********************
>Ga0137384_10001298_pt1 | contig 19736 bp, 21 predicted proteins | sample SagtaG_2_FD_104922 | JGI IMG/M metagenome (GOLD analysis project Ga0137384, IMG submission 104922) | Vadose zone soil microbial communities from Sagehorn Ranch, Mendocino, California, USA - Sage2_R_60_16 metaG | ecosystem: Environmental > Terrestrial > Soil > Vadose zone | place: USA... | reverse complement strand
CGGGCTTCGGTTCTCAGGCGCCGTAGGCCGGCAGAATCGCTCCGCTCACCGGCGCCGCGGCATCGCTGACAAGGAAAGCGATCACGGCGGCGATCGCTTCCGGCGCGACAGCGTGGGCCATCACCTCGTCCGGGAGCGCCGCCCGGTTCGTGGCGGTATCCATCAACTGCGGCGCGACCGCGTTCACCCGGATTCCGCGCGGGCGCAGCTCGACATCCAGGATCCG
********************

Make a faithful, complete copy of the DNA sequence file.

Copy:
>Ga0137384_10001298_pt1 | contig 19736 bp, 21 predicted proteins | sample SagtaG_2_FD_104922 | JGI IMG/M metagenome (GOLD analysis project Ga0137384, IMG submission 104922) | Vadose zone soil microbial communities from Sagehorn Ranch, Mendocino, California, USA - Sage2_R_60_16 metaG | ecosystem: Environmental > Terrestrial > Soil > Vadose zone | place: USA... | reverse complement strand
CGGGCTTCGGTTCTCAGGCGCCGTAGGCCGGCAGAATCGCTCCGCTCACCGGCGCCGCGGCATCGCTGACAAGGAAAGCGATCACGGCGGCGATCGCTTCCGGCGCGACAGCGTGGGCCATCACCTCGTCCGGGAGCGCCGCCCGGTTCGTGGCGGTATCCATCAACTGCGGCGCGACCGCGTTCACCCGGATTCCGCGCGGGCGCAGCTCGACATCCAGGATCCG